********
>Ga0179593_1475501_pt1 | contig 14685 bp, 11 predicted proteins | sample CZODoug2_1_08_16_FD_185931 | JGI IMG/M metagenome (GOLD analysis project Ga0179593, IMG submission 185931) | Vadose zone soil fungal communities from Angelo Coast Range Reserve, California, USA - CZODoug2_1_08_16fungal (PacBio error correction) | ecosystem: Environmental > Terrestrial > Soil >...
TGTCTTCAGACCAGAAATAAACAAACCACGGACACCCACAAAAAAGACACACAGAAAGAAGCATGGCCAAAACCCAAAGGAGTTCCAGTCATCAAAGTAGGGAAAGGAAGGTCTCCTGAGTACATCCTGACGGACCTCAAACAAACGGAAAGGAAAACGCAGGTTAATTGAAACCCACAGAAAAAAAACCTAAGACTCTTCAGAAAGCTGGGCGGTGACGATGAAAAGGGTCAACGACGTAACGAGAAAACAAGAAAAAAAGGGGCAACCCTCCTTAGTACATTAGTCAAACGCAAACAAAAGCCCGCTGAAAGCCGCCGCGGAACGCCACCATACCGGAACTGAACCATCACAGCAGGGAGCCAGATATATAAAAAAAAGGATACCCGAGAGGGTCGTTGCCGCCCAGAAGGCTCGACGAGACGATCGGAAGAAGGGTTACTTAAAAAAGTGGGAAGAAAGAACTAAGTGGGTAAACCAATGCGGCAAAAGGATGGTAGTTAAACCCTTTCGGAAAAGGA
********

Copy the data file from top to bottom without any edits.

>Ga0179593_1475501_pt1 | contig 14685 bp, 11 predicted proteins | sample CZODoug2_1_08_16_FD_185931 | JGI IMG/M metagenome (GOLD analysis project Ga0179593, IMG submission 185931) | Vadose zone soil fungal communities from Angelo Coast Range Reserve, California, USA - CZODoug2_1_08_16fungal (PacBio error correction) | ecosystem: Environmental > Terrestrial > Soil >...
TGTCTTCAGACCAGAAATAAACAAACCACGGACACCCACAAAAAAGACACACAGAAAGAAGCATGGCCAAAACCCAAAGGAGTTCCAGTCATCAAAGTAGGGAAAGGAAGGTCTCCTGAGTACATCCTGACGGACCTCAAACAAACGGAAAGGAAAACGCAGGTTAATTGAAACCCACAGAAAAAAAACCTAAGACTCTTCAGAAAGCTGGGCGGTGACGATGAAAAGGGTCAACGACGTAACGAGAAAACAAGAAAAAAAGGGGCAACCCTCCTTAGTACATTAGTCAAACGCAAACAAAAGCCCGCTGAAAGCCGCCGCGGAACGCCACCATACCGGAACTGAACCATCACAGCAGGGAGCCAGATATATAAAAAAAAGGATACCCGAGAGGGTCGTTGCCGCCCAGAAGGCTCGACGAGACGATCGGAAGAAGGGTTACTTAAAAAAGTGGGAAGAAAGAACTAAGTGGGTAAACCAATGCGGCAAAAGGATGGTAGTTAAACCCTTTCGGAAAAGGA